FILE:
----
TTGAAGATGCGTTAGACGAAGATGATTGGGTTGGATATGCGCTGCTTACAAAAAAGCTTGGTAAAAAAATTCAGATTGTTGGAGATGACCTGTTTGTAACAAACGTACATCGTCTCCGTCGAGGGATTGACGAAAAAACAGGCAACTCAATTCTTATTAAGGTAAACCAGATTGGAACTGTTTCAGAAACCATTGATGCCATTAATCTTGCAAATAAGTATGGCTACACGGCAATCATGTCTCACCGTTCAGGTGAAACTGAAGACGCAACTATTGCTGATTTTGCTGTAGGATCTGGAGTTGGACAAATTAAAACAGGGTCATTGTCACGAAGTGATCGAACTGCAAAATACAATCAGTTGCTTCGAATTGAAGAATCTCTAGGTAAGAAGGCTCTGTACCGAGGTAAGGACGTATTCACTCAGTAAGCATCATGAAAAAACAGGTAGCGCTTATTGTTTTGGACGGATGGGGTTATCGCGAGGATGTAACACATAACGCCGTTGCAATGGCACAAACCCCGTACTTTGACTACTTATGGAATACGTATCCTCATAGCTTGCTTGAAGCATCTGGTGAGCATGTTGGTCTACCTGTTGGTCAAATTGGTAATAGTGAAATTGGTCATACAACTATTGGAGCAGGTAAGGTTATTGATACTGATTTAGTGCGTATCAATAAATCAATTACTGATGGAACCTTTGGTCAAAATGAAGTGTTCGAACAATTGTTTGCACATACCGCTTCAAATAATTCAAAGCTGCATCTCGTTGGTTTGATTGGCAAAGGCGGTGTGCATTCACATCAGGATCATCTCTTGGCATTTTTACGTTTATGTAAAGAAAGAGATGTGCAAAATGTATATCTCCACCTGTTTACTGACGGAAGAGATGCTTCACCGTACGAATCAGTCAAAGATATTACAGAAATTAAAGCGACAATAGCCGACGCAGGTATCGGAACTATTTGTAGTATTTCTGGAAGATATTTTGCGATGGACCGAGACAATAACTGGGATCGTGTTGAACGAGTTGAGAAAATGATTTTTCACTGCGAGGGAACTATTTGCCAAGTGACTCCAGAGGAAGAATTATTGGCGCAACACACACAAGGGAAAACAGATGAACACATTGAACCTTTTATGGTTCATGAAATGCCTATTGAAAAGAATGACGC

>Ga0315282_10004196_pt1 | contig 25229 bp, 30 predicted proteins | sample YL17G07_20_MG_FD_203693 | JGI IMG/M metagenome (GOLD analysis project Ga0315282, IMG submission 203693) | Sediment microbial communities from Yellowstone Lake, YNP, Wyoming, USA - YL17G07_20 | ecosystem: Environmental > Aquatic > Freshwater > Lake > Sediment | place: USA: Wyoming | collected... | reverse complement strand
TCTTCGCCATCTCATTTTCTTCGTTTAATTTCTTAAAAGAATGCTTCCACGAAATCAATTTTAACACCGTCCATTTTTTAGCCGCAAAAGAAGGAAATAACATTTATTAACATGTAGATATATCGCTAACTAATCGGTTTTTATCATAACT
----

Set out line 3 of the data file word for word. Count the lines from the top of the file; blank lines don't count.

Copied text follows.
TCTTCGCCATCTCATTTTCTTCGTTTAATTTCTTAAAAGAATGCTTCCACGAAATCAATTTTAACACCGTCCATTTTTTAGCCGCAAAAGAAGGAAATAACATTTATTAACATGTAGATATATCGCTAACTAATCGGTTTTTATCATAACT